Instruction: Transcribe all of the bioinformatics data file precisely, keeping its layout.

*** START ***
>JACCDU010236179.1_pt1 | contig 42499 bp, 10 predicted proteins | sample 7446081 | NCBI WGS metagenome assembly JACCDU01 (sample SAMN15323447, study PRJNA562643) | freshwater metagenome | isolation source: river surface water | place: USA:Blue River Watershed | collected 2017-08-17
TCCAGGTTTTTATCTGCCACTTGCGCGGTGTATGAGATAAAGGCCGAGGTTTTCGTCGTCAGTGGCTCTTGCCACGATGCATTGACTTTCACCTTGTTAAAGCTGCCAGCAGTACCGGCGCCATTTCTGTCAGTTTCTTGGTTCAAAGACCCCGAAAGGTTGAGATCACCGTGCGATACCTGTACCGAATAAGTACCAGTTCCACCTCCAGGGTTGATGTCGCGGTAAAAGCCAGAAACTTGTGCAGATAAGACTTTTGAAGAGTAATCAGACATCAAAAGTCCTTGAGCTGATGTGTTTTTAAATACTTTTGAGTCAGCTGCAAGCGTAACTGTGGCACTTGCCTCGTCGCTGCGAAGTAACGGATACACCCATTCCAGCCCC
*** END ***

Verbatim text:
>JACCDU010236179.1_pt1 | contig 42499 bp, 10 predicted proteins | sample 7446081 | NCBI WGS metagenome assembly JACCDU01 (sample SAMN15323447, study PRJNA562643) | freshwater metagenome | isolation source: river surface water | place: USA:Blue River Watershed | collected 2017-08-17
TCCAGGTTTTTATCTGCCACTTGCGCGGTGTATGAGATAAAGGCCGAGGTTTTCGTCGTCAGTGGCTCTTGCCACGATGCATTGACTTTCACCTTGTTAAAGCTGCCAGCAGTACCGGCGCCATTTCTGTCAGTTTCTTGGTTCAAAGACCCCGAAAGGTTGAGATCACCGTGCGATACCTGTACCGAATAAGTACCAGTTCCACCTCCAGGGTTGATGTCGCGGTAAAAGCCAGAAACTTGTGCAGATAAGACTTTTGAAGAGTAATCAGACATCAAAAGTCCTTGAGCTGATGTGTTTTTAAATACTTTTGAGTCAGCTGCAAGCGTAACTGTGGCACTTGCCTCGTCGCTGCGAAGTAACGGATACACCCATTCCAGCCCC